Resident Didactic Training – How Do You Learn Best?

Lately, I’ve been thinking about what I need from my residency training to become a competent pathologist when I graduate and how I learn best. I’ve never been a good audio learner so I don’t learn as much from a purely lecture-based education. And truth be told, I often skipped classes during medical school but wasn’t reprimanded probably because I did fine in my classes. It’s taken me years to realize but I learn best by making connections. Maybe it’s the scientist in me but I remember more, and can figure out the concept again if I forget it, if I understand mechanisms than by rote memorization. So for me, what I need most is time that often is not afforded in a live lecture. I often prefer to watch video recordings on pathology topics because I can stop the recording and think (or jot down a note or two). The “flipped classroom” concept works better for someone like me.

And so, this brings me to resident education. Unlike other specialties, we spend a lot of time on didactics. But there are many different permutations to how programs accomplish this objective. At my program, we have a lot of live lectures or multi-scope sessions. I faithfully try to attend (especially since we have a 90% attendance policy), but most of my attendings know that this is not how I learn best. Anything I have to learn by hearing on the spot has never been my strength.

But, I’ve found two methods at my program that do fit my learning style. First, we have a whole slide scanner. It’s great because we are allowed to scan slides to build our own virtual slide sets for repetitive study later if we so choose. Also, our surgical pathology director has given much of her time to annotating slides for us to use for “unknowns.” She can even compile data such as tracking how long it takes us to find an important required feature on the slide as well as our movements on the slide. She can also compare our scores from year to year if we use the same slide set (which we found didn’t significantly increase our knowledge if tested on the same subject the following year so we’re no longer required to do so).

With digital slides, I like having the option to go back and look over the slides as many times as I need. I didn’t realize how fortunate we were to have a slide scanner at our disposal until I presented some of this data at USCAP during my first year – many residents and attendings that stopped by my poster told me that they didn’t have access to digital slides or a slide scanner at their institutions. But looking at whole slide imaging (WSI) is a skill we all need to master since up to 2/3 of our AP boards can be digital (not glass) slides so I’m glad that I’m exposed to it early and throughout my training.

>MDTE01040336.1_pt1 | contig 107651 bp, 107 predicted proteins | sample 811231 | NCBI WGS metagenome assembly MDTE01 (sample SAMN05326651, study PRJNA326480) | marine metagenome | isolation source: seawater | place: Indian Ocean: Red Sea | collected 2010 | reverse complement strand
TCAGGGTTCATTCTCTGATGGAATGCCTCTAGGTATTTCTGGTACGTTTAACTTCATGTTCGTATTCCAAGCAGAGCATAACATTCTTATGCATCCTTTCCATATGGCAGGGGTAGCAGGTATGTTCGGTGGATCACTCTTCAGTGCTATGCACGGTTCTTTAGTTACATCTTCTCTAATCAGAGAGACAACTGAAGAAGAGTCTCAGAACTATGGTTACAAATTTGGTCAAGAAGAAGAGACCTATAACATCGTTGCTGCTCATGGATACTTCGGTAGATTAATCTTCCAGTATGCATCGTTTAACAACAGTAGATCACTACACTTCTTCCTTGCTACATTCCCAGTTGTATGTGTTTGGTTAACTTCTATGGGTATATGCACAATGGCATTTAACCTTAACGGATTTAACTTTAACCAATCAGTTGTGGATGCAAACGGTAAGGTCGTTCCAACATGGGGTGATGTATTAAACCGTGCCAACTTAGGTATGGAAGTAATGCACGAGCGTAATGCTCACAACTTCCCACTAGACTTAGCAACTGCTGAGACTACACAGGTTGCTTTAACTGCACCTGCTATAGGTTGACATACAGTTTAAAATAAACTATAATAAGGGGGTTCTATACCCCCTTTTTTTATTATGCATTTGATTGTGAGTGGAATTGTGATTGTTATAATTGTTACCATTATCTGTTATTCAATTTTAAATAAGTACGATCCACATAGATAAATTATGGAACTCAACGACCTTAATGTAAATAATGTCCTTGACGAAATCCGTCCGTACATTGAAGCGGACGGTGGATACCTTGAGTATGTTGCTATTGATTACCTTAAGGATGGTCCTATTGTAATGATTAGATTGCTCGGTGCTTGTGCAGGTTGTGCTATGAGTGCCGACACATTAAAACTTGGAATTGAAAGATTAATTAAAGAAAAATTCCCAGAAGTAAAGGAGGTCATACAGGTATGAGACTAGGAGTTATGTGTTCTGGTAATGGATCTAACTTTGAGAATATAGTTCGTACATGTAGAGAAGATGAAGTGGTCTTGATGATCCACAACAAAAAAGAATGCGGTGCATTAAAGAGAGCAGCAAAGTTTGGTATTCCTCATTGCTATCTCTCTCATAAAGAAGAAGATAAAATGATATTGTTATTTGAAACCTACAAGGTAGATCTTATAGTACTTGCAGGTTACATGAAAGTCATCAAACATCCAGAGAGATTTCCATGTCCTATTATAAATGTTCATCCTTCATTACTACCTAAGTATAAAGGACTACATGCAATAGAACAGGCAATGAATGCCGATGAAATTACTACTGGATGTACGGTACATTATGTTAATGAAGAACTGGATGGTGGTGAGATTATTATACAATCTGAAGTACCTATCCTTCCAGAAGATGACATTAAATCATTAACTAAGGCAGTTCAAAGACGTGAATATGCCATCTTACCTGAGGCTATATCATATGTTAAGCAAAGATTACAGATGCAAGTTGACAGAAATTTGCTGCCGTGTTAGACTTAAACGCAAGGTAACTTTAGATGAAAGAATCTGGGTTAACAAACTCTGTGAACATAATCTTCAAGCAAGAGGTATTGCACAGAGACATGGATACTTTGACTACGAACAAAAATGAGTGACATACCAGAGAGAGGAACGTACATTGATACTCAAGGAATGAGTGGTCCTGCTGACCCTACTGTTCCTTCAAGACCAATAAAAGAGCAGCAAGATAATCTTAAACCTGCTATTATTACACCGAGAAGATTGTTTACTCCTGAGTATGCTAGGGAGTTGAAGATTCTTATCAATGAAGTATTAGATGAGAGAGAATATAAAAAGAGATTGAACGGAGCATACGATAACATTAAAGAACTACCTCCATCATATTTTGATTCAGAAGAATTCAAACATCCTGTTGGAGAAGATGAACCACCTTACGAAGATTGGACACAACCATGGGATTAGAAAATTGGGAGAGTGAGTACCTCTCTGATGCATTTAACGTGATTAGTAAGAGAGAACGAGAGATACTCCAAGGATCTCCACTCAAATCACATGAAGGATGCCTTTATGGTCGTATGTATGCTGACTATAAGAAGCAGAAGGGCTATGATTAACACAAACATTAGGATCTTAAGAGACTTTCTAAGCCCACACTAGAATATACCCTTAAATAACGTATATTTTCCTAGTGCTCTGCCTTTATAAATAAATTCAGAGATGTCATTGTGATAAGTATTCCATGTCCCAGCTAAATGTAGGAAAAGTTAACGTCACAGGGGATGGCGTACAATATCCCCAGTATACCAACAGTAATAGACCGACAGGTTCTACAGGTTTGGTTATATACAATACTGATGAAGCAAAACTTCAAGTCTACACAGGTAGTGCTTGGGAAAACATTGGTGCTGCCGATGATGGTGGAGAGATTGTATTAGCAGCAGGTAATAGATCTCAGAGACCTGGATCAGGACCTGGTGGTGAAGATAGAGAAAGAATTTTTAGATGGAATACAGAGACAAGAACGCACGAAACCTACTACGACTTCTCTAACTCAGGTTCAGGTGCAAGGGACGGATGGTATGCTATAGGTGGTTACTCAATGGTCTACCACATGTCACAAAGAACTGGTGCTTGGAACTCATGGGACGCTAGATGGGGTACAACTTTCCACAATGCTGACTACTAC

The second method that I found that really helps me to learn surgical pathology is the unknowns conference conducted at one of our four hospitals. We’re given four slides (which is the perfect number to cover in up to an hour) a couple of days in advance and the residents work together to come up with a differential and diagnosis. Since our attending always gives us papers on the diagnoses, we often read articles while we are working up the differential – which for someone who is used to reading journal articles and reviews, is right down my alley! We take turns during the conference driving at the scope and describe what we see at low then high power and then we give our differential and begin to narrow it down.

After each slide, our attending will reveal the correct diagnosis, point out salient morphologic features (especially with mimickers that can confuse us), and ask us about appropriate ancillary tests and expected results before giving us articles to read on the diagnosis. I’ve found that the interactive approach really helps but more so than that is the visual learning (ie – reading books and articles, googling on the internet) that I did to prepare for this conference. More important than getting the right diagnosis by “wallpapering” (ie – matching up a picture with the slide to reach a diagnosis) is the thought process to narrow down the differential.

And lastly, this is not specific to my program, but I am a strong supporter of open sourcing and sharing of free online didactics. I’ve often found great videos from other programs online or on YouTube to supplement my learning. So how do you learn best? Does your program provide all the tools that you need?